was one of France's most prominent composers in the decades
around 1700. Although in many ways he was part of a long tradition
of French music, his output shows the increasing influence of
Italian music. His keyboard works are considered characteristic
of Couperin's musical preference for quiet music and inner expression.
But, although he never wrote a composition for the theatre,
the programmatic and character pieces in his harpsichord suites
are not very different from the way human characters and emotions
are portrayed in contemporary theatrical works. From time to
time Couperin also gives instructions to the performer as to
how to play specific pieces in order to express what he intended.
'Les Tambourins' from the Ordre No. 20, for instance, should
be played with "even notes", meaning that 'notes inégales'
are out of place here, obviously in order to underline the exotic,
non-French origin of this piece.
Couperin wrote 27
harpsichord suites, published as 'Ordres' in four books from
1713 to 1730. This disc brings together four suites from the
fourth and last book, which appeared in 1730 after which due
to poor health he stopped composing. In the preface he explains
the pieces in this book had been finished about three years
before. This volume contains more Ordres than the previous four
books (8), but fewer pieces. The shortest Ordre is No. 27 (not
recorded here) which consists of just four movements, whereas
the 2e Ordre from the first book has 23 movements. Other
remarkable features in the fourth book are the fact that most
pieces are in two parts, and that the upper register of the
keyboard is dominant, which gives these Ordres a somewhat lighter
touch than the suites in the previous books. Also remarkable
is the use of the rare key of F sharp minor (26e Ordre).
The Ordres in this
fourth book appear to contain few dances or so it seems. In
fact many of the pieces are dances in disguise. For instance,
'La Convalescente' (26e Ordre, No 1) is an allemande,
'La Boufonne' (20e Ordre, No 2) a gigue. In that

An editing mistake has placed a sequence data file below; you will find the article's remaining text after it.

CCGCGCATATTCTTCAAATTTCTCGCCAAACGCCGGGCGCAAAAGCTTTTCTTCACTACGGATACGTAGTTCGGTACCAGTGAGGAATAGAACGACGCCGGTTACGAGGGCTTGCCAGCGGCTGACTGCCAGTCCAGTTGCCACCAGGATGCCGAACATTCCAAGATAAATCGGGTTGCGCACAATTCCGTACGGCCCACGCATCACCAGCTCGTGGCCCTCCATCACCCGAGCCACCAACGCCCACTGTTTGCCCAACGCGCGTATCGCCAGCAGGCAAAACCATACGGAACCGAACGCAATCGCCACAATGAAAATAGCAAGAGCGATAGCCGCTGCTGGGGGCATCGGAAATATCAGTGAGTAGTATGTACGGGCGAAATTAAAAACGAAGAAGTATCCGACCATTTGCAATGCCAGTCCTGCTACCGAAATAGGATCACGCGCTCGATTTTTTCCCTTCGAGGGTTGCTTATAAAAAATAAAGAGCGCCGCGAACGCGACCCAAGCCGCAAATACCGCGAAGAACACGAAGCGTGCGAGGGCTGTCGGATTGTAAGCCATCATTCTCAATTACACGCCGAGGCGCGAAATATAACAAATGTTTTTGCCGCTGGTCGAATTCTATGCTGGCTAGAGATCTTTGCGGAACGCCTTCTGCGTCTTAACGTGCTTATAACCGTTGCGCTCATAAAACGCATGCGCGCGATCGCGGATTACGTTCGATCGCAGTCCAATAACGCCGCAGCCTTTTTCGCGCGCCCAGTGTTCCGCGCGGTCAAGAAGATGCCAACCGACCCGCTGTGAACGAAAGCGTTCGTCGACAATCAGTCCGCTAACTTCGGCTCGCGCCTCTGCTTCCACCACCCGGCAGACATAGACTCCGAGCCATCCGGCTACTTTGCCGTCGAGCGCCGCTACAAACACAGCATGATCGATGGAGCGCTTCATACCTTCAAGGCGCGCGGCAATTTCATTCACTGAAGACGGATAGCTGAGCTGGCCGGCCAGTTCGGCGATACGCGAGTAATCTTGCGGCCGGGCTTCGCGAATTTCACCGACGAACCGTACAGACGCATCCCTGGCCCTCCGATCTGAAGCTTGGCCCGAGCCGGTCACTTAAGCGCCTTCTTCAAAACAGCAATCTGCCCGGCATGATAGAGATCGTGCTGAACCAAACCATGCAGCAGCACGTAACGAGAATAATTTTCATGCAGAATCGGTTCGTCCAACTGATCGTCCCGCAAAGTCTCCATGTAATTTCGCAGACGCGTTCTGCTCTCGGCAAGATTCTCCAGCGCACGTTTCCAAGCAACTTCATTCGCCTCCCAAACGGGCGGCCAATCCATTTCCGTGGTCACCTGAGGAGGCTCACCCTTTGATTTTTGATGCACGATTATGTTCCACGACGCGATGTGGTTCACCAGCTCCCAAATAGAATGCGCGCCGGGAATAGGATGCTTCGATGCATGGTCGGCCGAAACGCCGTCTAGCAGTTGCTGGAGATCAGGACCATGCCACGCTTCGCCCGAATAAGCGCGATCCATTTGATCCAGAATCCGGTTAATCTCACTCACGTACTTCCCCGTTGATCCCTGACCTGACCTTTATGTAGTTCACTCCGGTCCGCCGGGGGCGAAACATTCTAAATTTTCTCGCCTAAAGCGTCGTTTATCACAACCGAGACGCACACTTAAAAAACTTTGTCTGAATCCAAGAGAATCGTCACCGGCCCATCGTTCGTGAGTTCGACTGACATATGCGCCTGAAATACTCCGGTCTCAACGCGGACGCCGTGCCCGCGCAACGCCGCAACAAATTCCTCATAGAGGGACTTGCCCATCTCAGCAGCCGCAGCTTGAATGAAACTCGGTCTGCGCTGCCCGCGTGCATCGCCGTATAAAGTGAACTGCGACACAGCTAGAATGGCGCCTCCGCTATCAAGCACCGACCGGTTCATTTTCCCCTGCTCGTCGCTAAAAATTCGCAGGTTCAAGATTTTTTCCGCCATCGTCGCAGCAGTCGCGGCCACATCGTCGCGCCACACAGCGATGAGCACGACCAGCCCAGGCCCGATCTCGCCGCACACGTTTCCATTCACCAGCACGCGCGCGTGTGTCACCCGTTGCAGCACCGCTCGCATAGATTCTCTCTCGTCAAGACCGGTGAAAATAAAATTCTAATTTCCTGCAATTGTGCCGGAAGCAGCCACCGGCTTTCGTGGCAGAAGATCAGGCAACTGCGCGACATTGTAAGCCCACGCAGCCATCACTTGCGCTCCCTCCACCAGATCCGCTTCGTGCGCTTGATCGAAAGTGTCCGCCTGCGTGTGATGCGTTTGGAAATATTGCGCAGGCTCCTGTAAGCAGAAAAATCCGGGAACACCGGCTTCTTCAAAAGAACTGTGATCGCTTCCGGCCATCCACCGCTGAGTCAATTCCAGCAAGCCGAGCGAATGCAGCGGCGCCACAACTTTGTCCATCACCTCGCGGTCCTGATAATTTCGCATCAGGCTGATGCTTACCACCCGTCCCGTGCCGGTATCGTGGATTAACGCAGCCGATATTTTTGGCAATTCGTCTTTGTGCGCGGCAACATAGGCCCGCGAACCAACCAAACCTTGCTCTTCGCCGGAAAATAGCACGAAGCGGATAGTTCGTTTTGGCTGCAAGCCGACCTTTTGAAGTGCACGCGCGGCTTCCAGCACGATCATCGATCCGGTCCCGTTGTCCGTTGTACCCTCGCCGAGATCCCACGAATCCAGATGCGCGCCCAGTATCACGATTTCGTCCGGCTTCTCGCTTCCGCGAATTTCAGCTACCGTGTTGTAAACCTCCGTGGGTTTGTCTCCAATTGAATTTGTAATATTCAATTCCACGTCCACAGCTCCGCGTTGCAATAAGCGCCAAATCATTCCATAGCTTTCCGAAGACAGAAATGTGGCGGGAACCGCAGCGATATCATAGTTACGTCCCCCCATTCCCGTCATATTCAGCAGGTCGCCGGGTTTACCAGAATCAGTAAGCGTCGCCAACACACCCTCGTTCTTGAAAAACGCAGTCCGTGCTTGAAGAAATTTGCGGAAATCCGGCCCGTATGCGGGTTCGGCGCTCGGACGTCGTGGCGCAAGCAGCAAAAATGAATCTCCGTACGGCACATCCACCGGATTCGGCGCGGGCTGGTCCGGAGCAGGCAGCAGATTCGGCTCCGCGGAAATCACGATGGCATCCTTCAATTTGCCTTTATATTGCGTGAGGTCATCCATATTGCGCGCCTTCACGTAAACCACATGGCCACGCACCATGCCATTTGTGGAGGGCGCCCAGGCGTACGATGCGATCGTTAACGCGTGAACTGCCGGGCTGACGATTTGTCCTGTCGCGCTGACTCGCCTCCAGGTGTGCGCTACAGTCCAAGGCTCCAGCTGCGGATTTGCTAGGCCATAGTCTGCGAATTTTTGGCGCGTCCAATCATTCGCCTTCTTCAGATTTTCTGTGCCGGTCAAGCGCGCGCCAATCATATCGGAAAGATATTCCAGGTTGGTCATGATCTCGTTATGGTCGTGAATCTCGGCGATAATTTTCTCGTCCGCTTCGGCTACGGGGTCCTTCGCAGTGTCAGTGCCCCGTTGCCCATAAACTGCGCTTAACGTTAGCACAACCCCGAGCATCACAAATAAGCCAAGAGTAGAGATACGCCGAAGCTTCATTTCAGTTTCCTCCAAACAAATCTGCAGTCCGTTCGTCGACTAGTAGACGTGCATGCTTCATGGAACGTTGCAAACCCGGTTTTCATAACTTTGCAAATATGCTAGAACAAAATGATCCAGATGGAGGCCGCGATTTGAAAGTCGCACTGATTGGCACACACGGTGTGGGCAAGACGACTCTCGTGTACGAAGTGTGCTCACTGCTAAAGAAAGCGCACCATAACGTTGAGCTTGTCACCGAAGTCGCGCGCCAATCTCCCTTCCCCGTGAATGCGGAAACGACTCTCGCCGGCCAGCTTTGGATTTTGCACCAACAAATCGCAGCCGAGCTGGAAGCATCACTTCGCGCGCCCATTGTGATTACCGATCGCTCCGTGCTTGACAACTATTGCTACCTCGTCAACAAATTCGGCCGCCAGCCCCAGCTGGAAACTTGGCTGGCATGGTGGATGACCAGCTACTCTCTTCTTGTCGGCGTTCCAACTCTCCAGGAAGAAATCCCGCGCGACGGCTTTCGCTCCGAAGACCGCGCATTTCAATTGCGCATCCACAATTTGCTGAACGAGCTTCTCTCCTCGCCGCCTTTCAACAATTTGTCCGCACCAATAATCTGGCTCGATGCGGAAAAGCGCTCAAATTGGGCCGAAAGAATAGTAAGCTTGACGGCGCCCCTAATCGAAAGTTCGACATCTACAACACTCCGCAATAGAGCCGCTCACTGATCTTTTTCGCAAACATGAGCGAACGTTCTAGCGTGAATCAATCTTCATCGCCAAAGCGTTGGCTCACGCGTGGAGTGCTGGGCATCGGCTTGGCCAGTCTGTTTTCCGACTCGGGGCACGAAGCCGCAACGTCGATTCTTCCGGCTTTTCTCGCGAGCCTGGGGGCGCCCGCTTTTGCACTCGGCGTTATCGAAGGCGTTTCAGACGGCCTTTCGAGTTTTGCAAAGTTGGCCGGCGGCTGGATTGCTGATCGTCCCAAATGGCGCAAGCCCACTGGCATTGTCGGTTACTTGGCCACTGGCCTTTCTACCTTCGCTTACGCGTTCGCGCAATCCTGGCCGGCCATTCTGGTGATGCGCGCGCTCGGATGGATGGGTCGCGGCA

respect Couperin sticks to tradition. But he breaks with tradition
in that no suite begins with a prelude and in this his Ordres
differ from almost any suite by his predecessors.
The 22e Ordre
which opens this disc is in the key of D major andaccording
to Marc-Antoine Charpentier is "joyful and warlike",
and that is an appropriate description of the character of this
suite. This is especially true of its first movement, 'Le
Trophée' (the trophy) in particular, one of the most theatrical
in the fourth book. In 'L'Anguille' Couperin brilliantly
depicts the writhings of the eel. The last two movements are
connected, but also contrasting: in both movements the hands
cross each other, but in 'Menuets croisés' they play
on different manuals, whereas in 'Les Tours de Passe-passe'
both hands play on the same manual.
The 26e Ordre
is in f sharp minor - the only suite in this key in all
four books. The opening movement, 'La Convalescente',
is a description of the process of recovering from illness.
The first section contains a chromatic descending bass, probably
referring to the illness. Evocative is 'L'Épineuse' (the
thorny one) in which the music depicts thorns, effectively using
the upper register of the keyboard.
The 20e Ordre
starts with 'La Princesse Marie', a homage to Maria
Leszczynska, the future Queen of France (wife of Louis XV).
As she was of Polish origin this piece, which is in three sections,
ends with an 'air au gôut polonois', which is a mazurka.
Like the 'tambourins' mentioned before Couperin directs that
this piece be played "evenly and well-marked", underlining
its foreign character. This suite contains two movements which
form a kind of duet between two contrasting characters, 'La
Fine Madelon' and 'La Douce Janneton'. The contrast
between the two ladies is expressed by the use of dissonances.
The 25e Ordre
starts with 'La Visionaire', another theatrical piece
which is written in the form of an opera overture. This suite
contains dramatic contrasts, as this piece and also the fanfare-like
'La Muse Victorieuse' are very different from more poetic
pieces like 'La Monflambert' and 'Les Ombres Errantes',
which closes the suite and the disc.
Mitzi Meyerson gives
splendid performances. She is well aware of the character of
every single piece and expresses their character eloquently.
The use of 'notes inégales' is very subtle, as it should be,
and accelerandos and rallentandos, which - according to Pierre
Mamou in the programme notes - are features of the French taste,
are used as means of expression. I wonder, though, why Ms Meyerson
uses them in 'Les Tambourins' from Ordre 20, which
Couperin specifically requires to be played "with even
This is an exemplary
production: some of the finest music Couperin has ever written,
excellent performance and recording, a beautiful instrument
- a harpsichord by Keith Hill, a copy of a Taskin from 1769
- and a booklet with informative programme notes. Every reason
to recommend this disc.
Johan van Veen